Peer Lending Advisors manually underwrites every loan, which includes reviewing every borrower’s employer and ensuring they have a steady job. A basic guiding principle is that people with unsteady jobs (think minimum wage and high-churn jobs) have higher default rates, and people with secure jobs (e.g. secure employers like the government and highly skilled jobs) have lower default rates. The models prove this out.
The impact of employer is a complicated question, and for the purposes of this post, I have massively simplified the analysis by isolating the impact of employer and restricted the data set.
What is the impact of employer on Peer-to-Peer Loans?
To demonstrate the impact of employer, I looked at loans that were issued from May & June 2011, and looked at the % of loans that were current or paid-off for various employers.
There’s definitely a correlation between employer and default rate:
- Bank of America: Retail banking is a very high-turnover industry. While it takes some education to work at Bank of America (BOA), tellers are paid poorly and typically don’t enjoy their job, which results in high turnover. I am very cautious with employees of BOA, Chase, or the other big banks. And the data proves this is a wise decision: only 2/3 of borrowers from BOA are current after two years for the selected data set.
- Walmart: Everyone knows the struggle that employees at Walmart go through. Unionization is prohibited, and employment is tenuous. Only 4 out of every 5 borrowers are current that work at Walmart after 2 years of borrowing at Lending Club. Peer Lending Advisors is very cautious before investing in loans for employees at Walmart, despite supporting the efforts of all people to refinance their debt at lower interest rates and improve their credit and employ-ability.
- Blank: Some borrowers don’t list an employer. Some of these borrowers are self-employed. Others choose not to share employer information. Peer Lending Advisors treads carefully with these borrowers, looking at supplemental information before deciding to invest. Total disclosure is preferred – loans that include full information about employer and the uses of funds are most likely to pay back their loan. Indeed, people that leave employer blank are more likely to default than average.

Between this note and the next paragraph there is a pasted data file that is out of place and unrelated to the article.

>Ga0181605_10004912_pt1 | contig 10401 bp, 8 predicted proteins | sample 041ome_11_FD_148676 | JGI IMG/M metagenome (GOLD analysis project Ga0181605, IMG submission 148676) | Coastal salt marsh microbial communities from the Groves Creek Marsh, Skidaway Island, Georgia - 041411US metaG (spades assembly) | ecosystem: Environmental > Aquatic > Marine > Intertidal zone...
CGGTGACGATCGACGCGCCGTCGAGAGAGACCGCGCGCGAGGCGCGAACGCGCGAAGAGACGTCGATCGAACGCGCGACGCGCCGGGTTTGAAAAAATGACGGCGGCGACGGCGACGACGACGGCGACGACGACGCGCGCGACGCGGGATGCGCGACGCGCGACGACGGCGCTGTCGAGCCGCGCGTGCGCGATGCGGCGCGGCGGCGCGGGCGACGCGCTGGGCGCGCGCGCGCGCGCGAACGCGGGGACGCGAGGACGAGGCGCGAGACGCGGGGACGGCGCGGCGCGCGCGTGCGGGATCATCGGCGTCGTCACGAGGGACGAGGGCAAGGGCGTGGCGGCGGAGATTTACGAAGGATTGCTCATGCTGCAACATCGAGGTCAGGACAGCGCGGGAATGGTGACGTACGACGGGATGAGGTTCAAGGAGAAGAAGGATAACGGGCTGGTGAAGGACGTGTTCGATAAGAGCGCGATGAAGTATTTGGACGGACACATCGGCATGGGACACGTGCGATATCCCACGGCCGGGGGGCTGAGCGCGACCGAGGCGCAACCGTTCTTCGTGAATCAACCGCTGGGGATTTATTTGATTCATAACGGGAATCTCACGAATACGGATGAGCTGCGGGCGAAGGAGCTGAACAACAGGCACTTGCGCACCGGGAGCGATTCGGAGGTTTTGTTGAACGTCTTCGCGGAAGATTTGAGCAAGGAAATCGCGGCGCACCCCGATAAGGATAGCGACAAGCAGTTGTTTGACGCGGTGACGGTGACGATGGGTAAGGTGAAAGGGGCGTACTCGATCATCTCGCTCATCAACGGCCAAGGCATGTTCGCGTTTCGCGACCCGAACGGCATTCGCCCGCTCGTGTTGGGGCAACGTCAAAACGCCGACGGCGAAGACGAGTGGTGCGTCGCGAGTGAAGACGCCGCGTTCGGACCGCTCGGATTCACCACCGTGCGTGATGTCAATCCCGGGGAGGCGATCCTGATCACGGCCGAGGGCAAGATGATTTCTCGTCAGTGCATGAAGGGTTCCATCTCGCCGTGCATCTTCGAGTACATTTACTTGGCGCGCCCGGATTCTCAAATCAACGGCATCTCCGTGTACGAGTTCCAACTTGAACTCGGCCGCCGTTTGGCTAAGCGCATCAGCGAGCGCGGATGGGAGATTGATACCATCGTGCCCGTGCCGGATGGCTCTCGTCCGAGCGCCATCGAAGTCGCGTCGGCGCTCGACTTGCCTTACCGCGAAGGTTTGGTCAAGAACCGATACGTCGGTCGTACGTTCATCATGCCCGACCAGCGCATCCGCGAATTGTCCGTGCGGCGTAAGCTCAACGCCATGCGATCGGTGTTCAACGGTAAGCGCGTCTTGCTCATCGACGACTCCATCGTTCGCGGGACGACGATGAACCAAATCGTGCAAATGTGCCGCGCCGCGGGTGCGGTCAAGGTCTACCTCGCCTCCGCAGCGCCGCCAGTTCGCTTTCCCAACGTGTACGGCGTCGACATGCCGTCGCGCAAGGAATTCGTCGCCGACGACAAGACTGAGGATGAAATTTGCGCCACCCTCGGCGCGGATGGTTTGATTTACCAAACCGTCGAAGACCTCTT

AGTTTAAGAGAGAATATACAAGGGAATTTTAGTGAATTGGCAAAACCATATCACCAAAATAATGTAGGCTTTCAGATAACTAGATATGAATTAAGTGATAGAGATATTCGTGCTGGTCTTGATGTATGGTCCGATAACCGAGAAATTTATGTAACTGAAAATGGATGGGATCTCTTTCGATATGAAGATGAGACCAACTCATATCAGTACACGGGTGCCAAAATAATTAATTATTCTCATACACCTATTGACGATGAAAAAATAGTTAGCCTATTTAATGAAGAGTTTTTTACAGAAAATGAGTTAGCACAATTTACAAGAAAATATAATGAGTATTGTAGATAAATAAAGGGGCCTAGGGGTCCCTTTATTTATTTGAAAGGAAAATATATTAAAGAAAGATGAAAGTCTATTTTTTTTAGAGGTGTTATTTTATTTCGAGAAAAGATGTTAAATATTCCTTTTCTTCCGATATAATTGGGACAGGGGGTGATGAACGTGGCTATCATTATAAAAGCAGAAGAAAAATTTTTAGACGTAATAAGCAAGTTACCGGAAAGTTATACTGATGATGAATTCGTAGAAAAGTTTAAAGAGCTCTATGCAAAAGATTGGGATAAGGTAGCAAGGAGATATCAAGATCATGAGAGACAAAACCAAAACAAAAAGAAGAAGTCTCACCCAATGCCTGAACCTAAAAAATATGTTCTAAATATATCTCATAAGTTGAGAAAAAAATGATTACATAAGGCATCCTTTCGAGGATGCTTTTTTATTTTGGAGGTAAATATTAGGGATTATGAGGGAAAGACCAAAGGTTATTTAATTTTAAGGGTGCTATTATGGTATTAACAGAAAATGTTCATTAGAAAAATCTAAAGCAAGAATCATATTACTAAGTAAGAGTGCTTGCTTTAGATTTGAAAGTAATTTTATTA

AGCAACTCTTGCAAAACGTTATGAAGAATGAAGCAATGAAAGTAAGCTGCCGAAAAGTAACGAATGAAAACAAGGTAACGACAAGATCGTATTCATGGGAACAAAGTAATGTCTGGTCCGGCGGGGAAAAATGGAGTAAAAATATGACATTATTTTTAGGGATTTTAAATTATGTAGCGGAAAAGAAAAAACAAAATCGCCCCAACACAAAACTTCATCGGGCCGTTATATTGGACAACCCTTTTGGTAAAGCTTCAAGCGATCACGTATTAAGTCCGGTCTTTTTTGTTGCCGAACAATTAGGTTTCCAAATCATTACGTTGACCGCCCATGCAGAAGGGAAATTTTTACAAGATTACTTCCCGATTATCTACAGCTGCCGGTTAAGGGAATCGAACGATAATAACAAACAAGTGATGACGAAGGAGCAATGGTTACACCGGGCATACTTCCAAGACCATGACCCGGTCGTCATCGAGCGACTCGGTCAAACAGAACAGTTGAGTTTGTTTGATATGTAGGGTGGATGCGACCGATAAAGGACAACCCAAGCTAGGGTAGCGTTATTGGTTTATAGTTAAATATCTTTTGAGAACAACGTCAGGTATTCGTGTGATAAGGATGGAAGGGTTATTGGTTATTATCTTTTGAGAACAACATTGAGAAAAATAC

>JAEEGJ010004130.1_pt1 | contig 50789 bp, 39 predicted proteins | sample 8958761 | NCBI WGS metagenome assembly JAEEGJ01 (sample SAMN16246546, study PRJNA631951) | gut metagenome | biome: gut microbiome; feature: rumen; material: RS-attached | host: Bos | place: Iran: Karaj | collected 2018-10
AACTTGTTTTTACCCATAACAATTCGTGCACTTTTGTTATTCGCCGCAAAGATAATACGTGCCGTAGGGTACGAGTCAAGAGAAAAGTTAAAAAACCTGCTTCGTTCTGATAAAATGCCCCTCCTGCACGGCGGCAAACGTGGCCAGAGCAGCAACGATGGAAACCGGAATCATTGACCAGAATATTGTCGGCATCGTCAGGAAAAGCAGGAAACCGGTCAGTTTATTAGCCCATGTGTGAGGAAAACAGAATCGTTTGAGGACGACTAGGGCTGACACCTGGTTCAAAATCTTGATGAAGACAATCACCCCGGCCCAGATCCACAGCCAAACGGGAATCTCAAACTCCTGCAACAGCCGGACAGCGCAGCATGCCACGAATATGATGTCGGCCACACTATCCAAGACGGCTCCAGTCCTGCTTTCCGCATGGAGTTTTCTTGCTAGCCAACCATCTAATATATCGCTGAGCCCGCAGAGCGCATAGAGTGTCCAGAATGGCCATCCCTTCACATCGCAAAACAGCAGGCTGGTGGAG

- Armed Services / US Army: Contrary to the examples above, employees of the Armed Services are much more trustworthy; employees of the armed services have a very low default rate. In particular the US Army is highly likely to pay back loans. This is not surprising: the military teaches discipline and pays well, and members of our armed services often work hard to get on the right track. This is not the case of all government employees: for example, the USPS has slightly below-average repayment rates, so it’s important to review risk and employer.
- Kaiser Permanente: Peer Lending Advisors loves healthcare jobs. Kaiser certainly proves this, with 100% of loans paid in full or current after 2 years. We review all jobs and attempt to isolate healthcare jobs, which often are reflected with perplexing acronyms, which can only be solved by searching and using relevant information in the loan application (such as city). With the huge population of baby boomers currently reaching social security age, this segment will continue to yield high job security and positive returns in Peer-to-Peer Lending.
What about risk-adjusted returns?
For simplicity in the above analysis, I ignored risk and did not adjust returns for risk factor in the above analysis. Did it have an effect on returns?
Risk-adjusted distribution of loans shows that this analysis still stands. Armed Services loans have a much higher proportion of “D” loans (along with a higher interest rate) than “A”, “B”, and “C” loans. This means that while Armed Services Loans have a lower default rate, they also have a higher interest rate. This is best-case scenario! Clients of Peer Lending Advisors benefits doubly from this: higher interest rates and lower default rates.
Interested in working with Peer Lending Advisors and lending peer-to-peer?